Origin Narratives and Stratified Reproduction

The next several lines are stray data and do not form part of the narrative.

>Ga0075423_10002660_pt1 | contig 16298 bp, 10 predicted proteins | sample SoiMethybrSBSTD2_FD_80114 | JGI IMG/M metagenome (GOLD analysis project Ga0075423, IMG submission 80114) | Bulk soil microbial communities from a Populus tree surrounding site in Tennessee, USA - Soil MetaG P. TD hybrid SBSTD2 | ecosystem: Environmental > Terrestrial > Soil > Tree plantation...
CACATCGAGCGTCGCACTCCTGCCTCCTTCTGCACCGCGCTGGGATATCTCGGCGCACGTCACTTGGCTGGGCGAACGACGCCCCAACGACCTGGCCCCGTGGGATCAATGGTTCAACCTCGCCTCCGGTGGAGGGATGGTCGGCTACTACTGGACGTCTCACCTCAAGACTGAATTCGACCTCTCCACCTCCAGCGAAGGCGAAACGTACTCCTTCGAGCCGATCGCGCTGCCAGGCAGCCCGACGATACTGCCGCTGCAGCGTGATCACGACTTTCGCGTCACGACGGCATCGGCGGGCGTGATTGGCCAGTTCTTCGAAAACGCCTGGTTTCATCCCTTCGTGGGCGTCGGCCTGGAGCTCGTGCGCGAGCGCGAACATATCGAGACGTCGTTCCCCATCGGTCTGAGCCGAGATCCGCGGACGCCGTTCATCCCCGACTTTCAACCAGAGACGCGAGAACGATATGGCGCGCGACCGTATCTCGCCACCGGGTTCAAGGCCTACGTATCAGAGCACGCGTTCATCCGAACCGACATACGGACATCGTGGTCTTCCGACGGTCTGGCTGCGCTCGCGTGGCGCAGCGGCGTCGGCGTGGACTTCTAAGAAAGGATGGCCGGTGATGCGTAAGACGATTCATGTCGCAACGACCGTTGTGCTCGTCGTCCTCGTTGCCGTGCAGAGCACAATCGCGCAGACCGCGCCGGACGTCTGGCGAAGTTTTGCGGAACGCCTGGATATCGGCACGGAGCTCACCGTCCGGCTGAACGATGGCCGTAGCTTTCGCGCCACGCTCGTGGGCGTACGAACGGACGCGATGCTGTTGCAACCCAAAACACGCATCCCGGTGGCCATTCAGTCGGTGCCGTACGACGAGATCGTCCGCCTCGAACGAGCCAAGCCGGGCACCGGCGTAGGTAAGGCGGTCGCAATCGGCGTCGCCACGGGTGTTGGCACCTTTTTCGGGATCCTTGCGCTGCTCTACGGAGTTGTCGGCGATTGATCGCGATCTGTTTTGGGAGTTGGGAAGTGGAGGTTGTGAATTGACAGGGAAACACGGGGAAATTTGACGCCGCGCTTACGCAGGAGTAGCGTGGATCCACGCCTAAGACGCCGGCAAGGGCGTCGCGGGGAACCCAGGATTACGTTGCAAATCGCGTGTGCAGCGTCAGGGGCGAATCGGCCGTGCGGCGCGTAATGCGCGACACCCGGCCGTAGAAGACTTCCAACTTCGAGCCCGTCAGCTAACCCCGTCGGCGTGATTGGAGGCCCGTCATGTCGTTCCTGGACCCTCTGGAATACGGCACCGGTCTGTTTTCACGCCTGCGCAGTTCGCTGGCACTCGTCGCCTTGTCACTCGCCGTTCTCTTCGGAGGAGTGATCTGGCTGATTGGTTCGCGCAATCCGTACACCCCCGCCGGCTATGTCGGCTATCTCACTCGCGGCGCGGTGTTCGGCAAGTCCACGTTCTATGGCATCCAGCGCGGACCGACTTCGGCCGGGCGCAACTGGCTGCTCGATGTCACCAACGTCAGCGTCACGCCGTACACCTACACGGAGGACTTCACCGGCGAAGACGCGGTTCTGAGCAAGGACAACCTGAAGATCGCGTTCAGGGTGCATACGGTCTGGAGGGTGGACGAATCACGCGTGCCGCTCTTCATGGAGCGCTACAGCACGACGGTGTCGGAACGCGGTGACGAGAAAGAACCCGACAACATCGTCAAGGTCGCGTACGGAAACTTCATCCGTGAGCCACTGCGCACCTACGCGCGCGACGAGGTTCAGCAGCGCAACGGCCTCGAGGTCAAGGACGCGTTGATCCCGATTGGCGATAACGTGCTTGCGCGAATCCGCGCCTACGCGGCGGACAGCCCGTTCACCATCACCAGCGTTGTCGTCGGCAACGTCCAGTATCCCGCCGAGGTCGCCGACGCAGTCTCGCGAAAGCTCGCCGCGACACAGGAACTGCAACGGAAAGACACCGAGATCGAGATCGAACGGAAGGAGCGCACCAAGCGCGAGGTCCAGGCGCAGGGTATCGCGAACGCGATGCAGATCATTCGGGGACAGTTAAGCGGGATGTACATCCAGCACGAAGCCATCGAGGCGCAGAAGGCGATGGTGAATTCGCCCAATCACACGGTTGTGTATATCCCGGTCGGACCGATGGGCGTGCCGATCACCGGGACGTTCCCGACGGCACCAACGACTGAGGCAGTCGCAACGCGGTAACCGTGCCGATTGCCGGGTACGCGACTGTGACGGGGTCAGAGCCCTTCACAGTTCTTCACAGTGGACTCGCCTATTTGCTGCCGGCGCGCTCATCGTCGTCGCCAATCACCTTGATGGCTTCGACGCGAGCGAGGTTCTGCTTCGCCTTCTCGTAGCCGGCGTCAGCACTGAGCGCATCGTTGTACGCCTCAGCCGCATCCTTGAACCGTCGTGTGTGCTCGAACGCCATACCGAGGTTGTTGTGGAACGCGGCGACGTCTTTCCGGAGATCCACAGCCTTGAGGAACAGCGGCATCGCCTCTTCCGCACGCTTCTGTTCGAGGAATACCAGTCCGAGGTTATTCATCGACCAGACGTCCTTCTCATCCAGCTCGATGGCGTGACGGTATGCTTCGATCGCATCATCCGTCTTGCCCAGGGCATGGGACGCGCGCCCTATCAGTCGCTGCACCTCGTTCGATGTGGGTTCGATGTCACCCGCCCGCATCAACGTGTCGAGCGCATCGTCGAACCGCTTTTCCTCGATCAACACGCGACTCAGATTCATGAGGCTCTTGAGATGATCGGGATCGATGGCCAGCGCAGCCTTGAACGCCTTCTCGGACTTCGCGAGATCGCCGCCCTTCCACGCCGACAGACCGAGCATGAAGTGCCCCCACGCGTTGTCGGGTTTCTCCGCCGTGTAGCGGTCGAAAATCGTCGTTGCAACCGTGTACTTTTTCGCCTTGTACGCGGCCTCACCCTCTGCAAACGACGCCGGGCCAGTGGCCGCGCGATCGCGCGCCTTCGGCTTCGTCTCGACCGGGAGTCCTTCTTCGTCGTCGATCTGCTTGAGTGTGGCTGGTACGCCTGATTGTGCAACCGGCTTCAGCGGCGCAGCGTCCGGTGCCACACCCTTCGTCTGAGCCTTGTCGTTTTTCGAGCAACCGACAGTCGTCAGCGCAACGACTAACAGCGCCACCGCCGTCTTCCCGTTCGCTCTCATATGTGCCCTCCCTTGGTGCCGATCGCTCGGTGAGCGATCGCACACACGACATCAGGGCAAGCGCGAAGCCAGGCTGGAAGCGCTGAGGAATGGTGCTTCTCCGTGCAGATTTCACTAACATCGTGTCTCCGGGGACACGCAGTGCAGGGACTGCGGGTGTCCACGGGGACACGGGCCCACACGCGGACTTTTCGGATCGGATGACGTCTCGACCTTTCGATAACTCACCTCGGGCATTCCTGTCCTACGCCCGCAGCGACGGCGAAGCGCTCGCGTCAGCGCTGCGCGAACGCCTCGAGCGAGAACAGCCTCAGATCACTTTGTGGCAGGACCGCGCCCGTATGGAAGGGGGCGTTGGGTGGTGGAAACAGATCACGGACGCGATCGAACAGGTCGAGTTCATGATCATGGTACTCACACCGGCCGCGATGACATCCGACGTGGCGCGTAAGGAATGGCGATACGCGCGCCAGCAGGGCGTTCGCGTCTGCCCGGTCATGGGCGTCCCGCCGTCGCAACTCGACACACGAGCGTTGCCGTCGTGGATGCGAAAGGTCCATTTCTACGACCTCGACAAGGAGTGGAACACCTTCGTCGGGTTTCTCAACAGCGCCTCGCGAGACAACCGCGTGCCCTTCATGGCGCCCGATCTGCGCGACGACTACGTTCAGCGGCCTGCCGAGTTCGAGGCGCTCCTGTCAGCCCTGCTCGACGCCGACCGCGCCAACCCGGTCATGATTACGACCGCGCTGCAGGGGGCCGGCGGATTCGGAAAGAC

I explore lesbian mothers’ narratives of pregnancy, birth, and adoption in relation to the fertility and adoption industries. I use the stories of these mothers to explore the scaffolding of power regulating motherhood, and the ways that it varies from state to state, as well as the conflictual terrain of public representations of lesbian-headed families. Stratified reproduction between lesbians and heterosexual women, and between lesbians of different races and socioeconomic statuses, fundamentally shaped these mothers’ family-making experiences. Whatever their responses to mainstream expectations regarding motherhood, their family-making practices were articulated and evaluated—by themselves and others in their social worlds—in reference to heteronormative social practices. Whether rejected or embraced, pervasive mainstream representations of motherhood and family shaped responses and social interactions. Laws and policies also shaped the ways that families were formed and understood, yet families carved out creative family structures and understandings of kinship relations.
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